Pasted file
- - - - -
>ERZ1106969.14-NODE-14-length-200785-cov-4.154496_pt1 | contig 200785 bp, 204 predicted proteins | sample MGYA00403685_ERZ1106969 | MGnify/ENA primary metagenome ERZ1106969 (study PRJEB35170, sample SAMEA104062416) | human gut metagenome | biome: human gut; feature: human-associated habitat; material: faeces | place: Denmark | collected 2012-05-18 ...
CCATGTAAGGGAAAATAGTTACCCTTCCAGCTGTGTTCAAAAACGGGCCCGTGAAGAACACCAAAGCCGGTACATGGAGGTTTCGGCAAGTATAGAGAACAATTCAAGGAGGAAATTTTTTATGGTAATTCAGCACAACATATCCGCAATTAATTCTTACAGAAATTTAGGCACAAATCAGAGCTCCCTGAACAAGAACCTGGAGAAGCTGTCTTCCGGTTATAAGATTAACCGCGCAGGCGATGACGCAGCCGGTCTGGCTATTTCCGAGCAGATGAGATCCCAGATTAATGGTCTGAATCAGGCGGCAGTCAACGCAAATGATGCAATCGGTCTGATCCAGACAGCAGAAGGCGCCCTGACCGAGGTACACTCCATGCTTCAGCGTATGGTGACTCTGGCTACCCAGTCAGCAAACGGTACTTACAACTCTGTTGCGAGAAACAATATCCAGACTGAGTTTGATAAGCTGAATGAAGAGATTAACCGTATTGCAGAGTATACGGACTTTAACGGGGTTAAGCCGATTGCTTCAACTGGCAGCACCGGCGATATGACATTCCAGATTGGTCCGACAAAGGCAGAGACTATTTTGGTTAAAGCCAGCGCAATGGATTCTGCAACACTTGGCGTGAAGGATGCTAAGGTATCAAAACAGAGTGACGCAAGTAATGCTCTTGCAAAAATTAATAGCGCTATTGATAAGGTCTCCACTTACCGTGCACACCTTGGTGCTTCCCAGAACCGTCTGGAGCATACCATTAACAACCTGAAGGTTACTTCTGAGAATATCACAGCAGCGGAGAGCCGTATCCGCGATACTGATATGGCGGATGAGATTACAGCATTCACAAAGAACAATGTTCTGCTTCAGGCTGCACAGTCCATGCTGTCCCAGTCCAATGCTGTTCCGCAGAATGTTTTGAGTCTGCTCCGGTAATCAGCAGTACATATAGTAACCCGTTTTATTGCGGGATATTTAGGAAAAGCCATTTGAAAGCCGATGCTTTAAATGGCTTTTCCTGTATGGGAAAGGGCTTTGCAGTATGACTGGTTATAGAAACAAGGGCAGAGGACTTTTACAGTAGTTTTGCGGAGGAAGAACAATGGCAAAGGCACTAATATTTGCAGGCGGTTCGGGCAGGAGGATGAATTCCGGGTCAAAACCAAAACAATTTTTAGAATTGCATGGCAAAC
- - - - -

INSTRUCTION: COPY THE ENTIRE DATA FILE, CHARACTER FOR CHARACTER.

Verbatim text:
>ERZ1106969.14-NODE-14-length-200785-cov-4.154496_pt1 | contig 200785 bp, 204 predicted proteins | sample MGYA00403685_ERZ1106969 | MGnify/ENA primary metagenome ERZ1106969 (study PRJEB35170, sample SAMEA104062416) | human gut metagenome | biome: human gut; feature: human-associated habitat; material: faeces | place: Denmark | collected 2012-05-18 ...
CCATGTAAGGGAAAATAGTTACCCTTCCAGCTGTGTTCAAAAACGGGCCCGTGAAGAACACCAAAGCCGGTACATGGAGGTTTCGGCAAGTATAGAGAACAATTCAAGGAGGAAATTTTTTATGGTAATTCAGCACAACATATCCGCAATTAATTCTTACAGAAATTTAGGCACAAATCAGAGCTCCCTGAACAAGAACCTGGAGAAGCTGTCTTCCGGTTATAAGATTAACCGCGCAGGCGATGACGCAGCCGGTCTGGCTATTTCCGAGCAGATGAGATCCCAGATTAATGGTCTGAATCAGGCGGCAGTCAACGCAAATGATGCAATCGGTCTGATCCAGACAGCAGAAGGCGCCCTGACCGAGGTACACTCCATGCTTCAGCGTATGGTGACTCTGGCTACCCAGTCAGCAAACGGTACTTACAACTCTGTTGCGAGAAACAATATCCAGACTGAGTTTGATAAGCTGAATGAAGAGATTAACCGTATTGCAGAGTATACGGACTTTAACGGGGTTAAGCCGATTGCTTCAACTGGCAGCACCGGCGATATGACATTCCAGATTGGTCCGACAAAGGCAGAGACTATTTTGGTTAAAGCCAGCGCAATGGATTCTGCAACACTTGGCGTGAAGGATGCTAAGGTATCAAAACAGAGTGACGCAAGTAATGCTCTTGCAAAAATTAATAGCGCTATTGATAAGGTCTCCACTTACCGTGCACACCTTGGTGCTTCCCAGAACCGTCTGGAGCATACCATTAACAACCTGAAGGTTACTTCTGAGAATATCACAGCAGCGGAGAGCCGTATCCGCGATACTGATATGGCGGATGAGATTACAGCATTCACAAAGAACAATGTTCTGCTTCAGGCTGCACAGTCCATGCTGTCCCAGTCCAATGCTGTTCCGCAGAATGTTTTGAGTCTGCTCCGGTAATCAGCAGTACATATAGTAACCCGTTTTATTGCGGGATATTTAGGAAAAGCCATTTGAAAGCCGATGCTTTAAATGGCTTTTCCTGTATGGGAAAGGGCTTTGCAGTATGACTGGTTATAGAAACAAGGGCAGAGGACTTTTACAGTAGTTTTGCGGAGGAAGAACAATGGCAAAGGCACTAATATTTGCAGGCGGTTCGGGCAGGAGGATGAATTCCGGGTCAAAACCAAAACAATTTTTAGAATTGCATGGCAAAC